Select Committee on Education and Skills Minutes of Evidence


Examination of Witness (Questions 740-745)

STEPHEN TWIGG MP

WEDNESDAY 17 JULY 2002

  740. Do you not think that it is, first, undermining parent authority to a certain extent, and, secondly, that it could be seen as a sign of giving out the wrong message when certification can be gained from other areas such as GP surgeries and so forth?
  (Mr Twigg) I think it is about being realistic about what will work. I think there is no desire to undermine the authority of parents in these matters at all; that it has long been recognised by governments of both main parties that sex education has to be a core part of the school curriculum. I think, when we look at these matters and we talk to doctors and others, the advice is very, very strong that it makes sense to—

  741. May I say that I am not disagreeing with sex education; I am talking about the availability of contraceptives in schools.
  (Mr Twigg) That has developed out of taking a serious look at the situation with teenage pregnancy, AIDS and HIV, and all of the other issues I have mentioned, and an acceptance—I think shared by many parents—that simply leaving these matters to the family home does not work.

Paul Holmes

  742. Just to return to an issue and try to clarify something you were talking about with Jeff earlier on, you say that the Government, after looking at the evidence, has decided that the evidence is clear that it is worth investing considerable sums of money to encourage people from poorer backgrounds to stay on 16-19.
  (Mr Twigg) Yes.

  743. Is it not, therefore, logical that exactly those same children aged 18-21, let us say going to university, should also get a grant or a bursary, the equivalent of.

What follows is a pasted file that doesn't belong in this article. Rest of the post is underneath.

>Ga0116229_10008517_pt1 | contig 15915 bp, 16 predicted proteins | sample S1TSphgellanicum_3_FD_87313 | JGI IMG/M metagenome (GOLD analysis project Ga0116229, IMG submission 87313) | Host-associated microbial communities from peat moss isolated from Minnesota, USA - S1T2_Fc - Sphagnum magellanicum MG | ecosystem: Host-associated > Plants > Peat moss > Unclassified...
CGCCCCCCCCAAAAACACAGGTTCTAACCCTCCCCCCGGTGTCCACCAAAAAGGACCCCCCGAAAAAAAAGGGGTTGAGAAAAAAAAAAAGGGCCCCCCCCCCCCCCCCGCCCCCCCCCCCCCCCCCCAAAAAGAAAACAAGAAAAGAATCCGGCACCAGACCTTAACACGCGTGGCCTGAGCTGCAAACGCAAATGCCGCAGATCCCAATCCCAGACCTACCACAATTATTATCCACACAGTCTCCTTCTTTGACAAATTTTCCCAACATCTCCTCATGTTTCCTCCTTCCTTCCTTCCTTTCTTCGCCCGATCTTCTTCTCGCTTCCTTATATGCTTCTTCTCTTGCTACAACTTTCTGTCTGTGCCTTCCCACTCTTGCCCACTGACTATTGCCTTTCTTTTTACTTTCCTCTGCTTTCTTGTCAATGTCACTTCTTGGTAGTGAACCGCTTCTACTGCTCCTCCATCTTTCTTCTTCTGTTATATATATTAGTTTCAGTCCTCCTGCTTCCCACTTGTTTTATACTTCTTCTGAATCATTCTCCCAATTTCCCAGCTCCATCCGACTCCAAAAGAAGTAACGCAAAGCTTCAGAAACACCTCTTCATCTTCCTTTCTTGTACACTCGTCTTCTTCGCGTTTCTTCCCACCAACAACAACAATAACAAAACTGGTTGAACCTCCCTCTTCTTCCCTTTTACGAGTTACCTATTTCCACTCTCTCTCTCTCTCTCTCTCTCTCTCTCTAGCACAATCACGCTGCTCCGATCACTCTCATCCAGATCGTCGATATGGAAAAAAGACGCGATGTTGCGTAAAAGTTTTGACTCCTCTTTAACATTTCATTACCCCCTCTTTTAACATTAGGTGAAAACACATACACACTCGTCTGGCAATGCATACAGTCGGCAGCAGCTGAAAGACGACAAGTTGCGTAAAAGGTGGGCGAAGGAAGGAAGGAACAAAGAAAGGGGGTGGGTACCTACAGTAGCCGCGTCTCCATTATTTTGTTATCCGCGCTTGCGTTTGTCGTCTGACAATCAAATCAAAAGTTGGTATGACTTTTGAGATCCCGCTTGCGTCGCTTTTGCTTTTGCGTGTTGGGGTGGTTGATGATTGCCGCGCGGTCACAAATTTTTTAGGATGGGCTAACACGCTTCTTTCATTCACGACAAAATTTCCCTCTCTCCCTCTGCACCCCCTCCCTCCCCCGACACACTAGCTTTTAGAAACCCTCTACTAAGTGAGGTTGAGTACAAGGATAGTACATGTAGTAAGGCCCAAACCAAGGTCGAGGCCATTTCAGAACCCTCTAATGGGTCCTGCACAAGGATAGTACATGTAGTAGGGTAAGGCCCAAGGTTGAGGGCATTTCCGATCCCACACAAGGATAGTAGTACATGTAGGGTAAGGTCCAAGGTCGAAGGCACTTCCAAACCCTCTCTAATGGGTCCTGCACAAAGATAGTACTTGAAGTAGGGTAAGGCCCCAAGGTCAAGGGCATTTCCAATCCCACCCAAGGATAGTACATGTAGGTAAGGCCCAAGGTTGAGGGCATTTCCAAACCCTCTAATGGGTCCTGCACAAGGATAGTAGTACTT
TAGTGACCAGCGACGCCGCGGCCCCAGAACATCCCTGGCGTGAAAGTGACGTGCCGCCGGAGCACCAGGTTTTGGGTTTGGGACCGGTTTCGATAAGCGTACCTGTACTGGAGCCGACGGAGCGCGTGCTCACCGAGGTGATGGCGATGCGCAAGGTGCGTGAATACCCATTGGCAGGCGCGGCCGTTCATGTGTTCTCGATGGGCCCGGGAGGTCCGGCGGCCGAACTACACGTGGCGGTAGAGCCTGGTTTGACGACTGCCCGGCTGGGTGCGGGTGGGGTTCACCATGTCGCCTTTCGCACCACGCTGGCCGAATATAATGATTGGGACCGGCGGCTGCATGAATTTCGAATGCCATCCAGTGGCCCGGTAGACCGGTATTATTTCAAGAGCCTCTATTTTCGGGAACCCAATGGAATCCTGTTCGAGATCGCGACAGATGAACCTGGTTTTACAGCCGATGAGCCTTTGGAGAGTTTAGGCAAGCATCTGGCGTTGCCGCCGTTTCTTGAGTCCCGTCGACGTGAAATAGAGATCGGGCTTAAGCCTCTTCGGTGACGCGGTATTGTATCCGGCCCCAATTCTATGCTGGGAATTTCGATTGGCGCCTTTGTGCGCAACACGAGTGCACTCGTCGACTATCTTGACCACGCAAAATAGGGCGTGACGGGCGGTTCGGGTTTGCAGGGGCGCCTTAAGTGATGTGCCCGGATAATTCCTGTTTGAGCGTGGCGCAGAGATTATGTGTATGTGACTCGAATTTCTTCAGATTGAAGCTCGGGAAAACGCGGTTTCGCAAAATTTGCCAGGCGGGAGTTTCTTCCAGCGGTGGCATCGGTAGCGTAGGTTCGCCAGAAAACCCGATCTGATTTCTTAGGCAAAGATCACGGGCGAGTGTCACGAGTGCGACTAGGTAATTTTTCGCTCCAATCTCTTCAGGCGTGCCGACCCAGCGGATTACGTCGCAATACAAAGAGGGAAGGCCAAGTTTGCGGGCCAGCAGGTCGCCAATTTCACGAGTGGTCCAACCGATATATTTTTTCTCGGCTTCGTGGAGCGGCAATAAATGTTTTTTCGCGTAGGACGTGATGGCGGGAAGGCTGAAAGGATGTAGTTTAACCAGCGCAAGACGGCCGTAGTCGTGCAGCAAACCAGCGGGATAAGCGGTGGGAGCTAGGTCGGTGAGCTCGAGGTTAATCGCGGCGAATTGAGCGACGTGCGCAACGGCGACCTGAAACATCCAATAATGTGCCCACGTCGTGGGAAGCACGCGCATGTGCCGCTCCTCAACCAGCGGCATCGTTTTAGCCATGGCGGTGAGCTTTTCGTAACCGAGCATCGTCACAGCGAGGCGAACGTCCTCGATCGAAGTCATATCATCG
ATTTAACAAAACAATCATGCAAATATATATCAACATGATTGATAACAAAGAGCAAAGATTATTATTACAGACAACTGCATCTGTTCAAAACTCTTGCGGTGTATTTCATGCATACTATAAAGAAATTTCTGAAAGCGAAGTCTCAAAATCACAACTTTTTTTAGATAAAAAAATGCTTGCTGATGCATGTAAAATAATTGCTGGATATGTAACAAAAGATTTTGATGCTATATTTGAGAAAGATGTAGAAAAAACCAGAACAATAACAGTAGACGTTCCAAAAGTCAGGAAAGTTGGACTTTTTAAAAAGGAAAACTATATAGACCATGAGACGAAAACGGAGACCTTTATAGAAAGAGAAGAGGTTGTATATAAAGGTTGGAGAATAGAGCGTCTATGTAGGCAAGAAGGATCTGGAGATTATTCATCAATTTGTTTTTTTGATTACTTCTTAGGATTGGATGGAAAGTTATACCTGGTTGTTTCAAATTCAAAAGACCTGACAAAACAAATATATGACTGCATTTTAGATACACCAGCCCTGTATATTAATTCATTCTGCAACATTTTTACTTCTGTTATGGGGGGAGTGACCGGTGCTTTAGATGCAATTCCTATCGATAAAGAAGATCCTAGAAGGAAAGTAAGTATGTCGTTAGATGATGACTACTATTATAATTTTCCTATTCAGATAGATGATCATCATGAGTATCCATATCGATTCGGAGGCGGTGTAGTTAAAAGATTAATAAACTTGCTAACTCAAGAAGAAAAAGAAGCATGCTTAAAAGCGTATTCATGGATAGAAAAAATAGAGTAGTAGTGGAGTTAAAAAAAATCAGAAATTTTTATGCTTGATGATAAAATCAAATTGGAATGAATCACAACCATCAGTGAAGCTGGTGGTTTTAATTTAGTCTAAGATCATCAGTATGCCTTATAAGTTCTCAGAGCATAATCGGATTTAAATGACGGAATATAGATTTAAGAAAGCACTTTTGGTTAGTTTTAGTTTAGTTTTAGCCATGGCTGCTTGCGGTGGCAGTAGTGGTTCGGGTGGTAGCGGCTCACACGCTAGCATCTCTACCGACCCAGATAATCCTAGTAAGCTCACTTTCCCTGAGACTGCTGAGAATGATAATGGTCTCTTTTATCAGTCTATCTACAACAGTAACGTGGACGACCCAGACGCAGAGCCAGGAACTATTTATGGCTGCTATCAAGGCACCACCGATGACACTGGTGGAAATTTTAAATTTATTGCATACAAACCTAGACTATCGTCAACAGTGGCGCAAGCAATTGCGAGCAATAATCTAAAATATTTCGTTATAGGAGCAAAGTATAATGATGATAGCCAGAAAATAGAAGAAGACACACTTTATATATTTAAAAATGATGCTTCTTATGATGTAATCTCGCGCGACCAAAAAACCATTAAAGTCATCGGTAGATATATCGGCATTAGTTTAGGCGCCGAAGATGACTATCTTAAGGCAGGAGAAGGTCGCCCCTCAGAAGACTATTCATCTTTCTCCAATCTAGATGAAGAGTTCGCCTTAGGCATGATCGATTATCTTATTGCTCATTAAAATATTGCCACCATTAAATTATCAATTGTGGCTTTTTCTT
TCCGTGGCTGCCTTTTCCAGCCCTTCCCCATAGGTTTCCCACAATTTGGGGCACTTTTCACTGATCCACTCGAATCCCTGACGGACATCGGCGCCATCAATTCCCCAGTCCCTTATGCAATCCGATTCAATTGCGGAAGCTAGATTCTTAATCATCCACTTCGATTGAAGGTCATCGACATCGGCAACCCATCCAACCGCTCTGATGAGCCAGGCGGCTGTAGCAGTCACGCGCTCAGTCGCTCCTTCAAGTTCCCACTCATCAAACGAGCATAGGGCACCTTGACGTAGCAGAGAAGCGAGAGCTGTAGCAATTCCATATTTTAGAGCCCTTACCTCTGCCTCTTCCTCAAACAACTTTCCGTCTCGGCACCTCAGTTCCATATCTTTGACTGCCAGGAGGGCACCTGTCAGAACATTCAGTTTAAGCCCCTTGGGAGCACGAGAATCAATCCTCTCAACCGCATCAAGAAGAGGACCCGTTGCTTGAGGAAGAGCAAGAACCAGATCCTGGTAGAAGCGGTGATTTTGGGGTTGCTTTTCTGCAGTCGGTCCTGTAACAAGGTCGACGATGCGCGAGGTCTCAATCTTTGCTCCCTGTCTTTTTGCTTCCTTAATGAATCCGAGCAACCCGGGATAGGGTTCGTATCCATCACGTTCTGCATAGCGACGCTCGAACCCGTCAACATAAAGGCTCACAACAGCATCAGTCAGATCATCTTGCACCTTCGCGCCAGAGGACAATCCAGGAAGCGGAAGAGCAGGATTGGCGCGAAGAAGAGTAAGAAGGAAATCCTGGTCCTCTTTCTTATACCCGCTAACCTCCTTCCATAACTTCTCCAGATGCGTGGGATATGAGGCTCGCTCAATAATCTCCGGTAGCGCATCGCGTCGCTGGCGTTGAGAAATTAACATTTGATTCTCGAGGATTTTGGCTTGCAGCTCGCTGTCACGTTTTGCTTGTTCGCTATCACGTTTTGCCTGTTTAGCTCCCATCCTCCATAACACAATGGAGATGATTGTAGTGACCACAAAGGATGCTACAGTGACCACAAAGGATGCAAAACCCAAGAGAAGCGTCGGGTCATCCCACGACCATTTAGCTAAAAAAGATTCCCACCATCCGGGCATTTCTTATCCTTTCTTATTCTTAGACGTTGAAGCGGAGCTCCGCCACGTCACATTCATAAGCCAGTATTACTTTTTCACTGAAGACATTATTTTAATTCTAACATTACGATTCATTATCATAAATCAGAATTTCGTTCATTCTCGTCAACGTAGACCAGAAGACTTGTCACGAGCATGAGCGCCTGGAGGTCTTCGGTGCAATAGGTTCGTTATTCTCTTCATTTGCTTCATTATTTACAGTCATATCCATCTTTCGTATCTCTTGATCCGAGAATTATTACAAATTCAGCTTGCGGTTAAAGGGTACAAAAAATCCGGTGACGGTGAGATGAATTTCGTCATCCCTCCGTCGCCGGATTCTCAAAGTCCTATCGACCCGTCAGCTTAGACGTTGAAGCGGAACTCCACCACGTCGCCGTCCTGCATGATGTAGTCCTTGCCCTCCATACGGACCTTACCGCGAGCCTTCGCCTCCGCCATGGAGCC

(Mr Twigg) You are taking me back to my appearance here 11 years ago again.

  744. Which of course your government removed in 1997.
  (Mr Twigg) Indeed. Clearly we have recognised that there is an issue on this, which is why my colleague Margaret Hodge is taking a look at it. I think there is a good case to say—and here I am being consistent with 11 years ago—that 16 is a very, very crucial age, particularly for those young people whose families traditionally would not have gone into higher education, and I think there is a good case to say that actually providing some financial support at that age is more important than what we used to do at 18 or 19 for the relatively small numbers of kids from the poorest backgrounds who had proceeded that far in education. It may not be an either/or but I am certainly not in a position to announce any outcomes of Margaret Hodge's review at this stage.

Mr Turner

  745. If schools in London are not only to recruit enough good young teachers but also to retain excellent experienced teachers, are you not just going to have to pay them a great deal more?
  (Mr Twigg) I do think that pay is part of this, but I do not think that it is the only solution to the situation in London. I think housing may well be a factor.

  746. But they do not want to live in council houses; they, like us, aspire to own their own houses.
  (Mr Twigg) We are not necessarily talking about people living in council houses or even rented houses. Some may do that. We are actually often talking about teachers, who have perhaps been in London for two or three years, wanting to settle down, and finding ways of supporting them. The starter homes' initiative has already supported 1,500 teachers in London as well as teachers in other parts of the South East to buy their own home, so we are not simply talking about rented housing for teachers; we are talking about more opportunities to own, part-rent/part-buy—other options. When I go and talk to teachers in my constituency and other parts of London, what they say is, "The cost of living in London is so exorbitant." I think, in terms of retention, sorting out the housing question is the biggest single challenge that we have.

  Chairman: Minister, on that note and in anticipation of the Deputy Prime Minister's statement with reference to that last question, thank you very much for your attendance. We have enjoyed our first encounter with you. There is slight suspicion amongst the Committee that you would have been better off in the Foreign Office with some of your diplomatic skills, but thank you very much for your attendance.





 
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